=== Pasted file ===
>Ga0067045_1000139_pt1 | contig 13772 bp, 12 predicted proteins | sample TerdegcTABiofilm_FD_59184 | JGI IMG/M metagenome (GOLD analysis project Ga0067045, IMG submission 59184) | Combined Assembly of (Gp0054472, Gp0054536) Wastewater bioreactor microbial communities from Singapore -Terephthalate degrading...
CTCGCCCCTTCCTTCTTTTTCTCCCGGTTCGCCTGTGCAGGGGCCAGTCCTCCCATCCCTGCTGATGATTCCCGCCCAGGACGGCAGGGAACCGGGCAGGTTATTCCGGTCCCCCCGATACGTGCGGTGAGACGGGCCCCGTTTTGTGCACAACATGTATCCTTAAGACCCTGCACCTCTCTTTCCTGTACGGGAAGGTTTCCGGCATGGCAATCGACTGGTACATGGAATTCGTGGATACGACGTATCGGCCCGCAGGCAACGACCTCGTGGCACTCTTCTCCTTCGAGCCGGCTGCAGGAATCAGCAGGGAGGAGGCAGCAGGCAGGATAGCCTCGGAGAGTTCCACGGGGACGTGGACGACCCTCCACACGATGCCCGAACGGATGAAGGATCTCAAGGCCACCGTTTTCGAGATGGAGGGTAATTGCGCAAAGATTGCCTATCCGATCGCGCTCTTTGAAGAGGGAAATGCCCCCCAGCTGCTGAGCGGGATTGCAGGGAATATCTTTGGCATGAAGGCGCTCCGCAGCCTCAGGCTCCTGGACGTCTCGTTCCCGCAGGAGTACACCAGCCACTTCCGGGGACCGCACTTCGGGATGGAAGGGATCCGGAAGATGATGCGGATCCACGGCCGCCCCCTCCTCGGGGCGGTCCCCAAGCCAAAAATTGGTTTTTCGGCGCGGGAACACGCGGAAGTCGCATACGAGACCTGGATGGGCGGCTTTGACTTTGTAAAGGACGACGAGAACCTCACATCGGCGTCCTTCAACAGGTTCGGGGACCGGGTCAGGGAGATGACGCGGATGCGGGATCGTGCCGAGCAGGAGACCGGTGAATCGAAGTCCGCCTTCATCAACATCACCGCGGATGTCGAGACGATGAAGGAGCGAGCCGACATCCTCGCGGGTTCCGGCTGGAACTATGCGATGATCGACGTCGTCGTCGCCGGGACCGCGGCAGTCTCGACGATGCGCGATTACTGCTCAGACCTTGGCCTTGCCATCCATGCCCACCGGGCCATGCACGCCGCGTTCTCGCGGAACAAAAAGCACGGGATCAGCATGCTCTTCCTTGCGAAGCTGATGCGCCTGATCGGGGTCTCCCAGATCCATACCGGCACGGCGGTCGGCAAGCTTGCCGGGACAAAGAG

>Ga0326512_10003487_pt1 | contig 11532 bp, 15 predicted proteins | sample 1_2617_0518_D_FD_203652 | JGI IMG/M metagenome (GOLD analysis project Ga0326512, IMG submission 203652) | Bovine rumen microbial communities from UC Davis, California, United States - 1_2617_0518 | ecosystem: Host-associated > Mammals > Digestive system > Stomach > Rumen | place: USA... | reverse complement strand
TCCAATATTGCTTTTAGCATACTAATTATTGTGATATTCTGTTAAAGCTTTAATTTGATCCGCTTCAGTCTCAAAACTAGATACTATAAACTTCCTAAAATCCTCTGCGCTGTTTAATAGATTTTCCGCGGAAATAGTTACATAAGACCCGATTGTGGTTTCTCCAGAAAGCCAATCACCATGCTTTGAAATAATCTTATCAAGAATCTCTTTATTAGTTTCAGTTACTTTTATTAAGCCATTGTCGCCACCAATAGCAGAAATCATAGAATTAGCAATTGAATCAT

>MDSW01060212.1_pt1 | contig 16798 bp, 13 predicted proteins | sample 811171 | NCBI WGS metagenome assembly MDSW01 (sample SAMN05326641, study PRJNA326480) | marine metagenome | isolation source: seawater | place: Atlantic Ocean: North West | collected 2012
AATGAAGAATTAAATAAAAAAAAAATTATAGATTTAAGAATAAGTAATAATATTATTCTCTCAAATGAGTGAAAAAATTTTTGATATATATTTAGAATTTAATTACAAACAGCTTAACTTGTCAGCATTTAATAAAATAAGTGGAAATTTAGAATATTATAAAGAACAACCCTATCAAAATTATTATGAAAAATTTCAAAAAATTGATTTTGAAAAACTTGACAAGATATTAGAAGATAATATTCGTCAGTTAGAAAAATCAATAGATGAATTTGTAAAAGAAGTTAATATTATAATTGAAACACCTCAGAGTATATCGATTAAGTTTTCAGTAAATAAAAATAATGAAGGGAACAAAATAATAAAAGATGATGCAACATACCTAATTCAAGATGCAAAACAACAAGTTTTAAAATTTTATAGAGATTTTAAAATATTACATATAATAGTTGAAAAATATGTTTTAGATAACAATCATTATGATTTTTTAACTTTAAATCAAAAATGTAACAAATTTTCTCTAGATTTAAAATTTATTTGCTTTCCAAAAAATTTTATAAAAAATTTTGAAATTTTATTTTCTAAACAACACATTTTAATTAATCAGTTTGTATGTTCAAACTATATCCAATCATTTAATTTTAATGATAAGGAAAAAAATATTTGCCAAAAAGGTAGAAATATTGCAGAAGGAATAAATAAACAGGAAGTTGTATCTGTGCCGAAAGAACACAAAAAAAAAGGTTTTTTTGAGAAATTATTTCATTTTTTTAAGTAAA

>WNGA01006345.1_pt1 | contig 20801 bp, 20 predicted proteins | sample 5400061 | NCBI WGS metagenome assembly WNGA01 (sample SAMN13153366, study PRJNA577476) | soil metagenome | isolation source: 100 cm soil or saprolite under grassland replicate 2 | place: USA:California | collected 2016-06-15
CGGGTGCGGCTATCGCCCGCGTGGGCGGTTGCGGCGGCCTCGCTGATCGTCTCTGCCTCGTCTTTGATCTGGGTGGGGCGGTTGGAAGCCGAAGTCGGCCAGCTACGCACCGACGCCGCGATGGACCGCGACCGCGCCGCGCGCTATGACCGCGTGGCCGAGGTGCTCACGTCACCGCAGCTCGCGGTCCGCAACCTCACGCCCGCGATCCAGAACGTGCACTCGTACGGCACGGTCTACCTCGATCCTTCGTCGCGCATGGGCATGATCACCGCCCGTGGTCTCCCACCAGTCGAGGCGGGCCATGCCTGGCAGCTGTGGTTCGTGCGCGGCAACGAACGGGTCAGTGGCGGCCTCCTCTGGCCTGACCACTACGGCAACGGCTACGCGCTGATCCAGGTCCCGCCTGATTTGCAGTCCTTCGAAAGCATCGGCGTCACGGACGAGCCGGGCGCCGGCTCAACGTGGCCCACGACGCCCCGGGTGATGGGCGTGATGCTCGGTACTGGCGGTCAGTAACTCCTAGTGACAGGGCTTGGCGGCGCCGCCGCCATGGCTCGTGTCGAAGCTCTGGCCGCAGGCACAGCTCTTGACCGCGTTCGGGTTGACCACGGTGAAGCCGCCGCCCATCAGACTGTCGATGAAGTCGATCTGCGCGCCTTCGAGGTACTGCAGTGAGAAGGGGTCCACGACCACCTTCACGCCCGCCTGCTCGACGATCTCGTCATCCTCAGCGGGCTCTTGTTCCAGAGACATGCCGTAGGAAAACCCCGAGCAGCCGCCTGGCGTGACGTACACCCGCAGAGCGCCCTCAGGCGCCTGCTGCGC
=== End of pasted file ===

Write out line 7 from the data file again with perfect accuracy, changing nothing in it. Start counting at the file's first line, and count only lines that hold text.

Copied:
>WNGA01006345.1_pt1 | contig 20801 bp, 20 predicted proteins | sample 5400061 | NCBI WGS metagenome assembly WNGA01 (sample SAMN13153366, study PRJNA577476) | soil metagenome | isolation source: 100 cm soil or saprolite under grassland replicate 2 | place: USA:California | collected 2016-06-15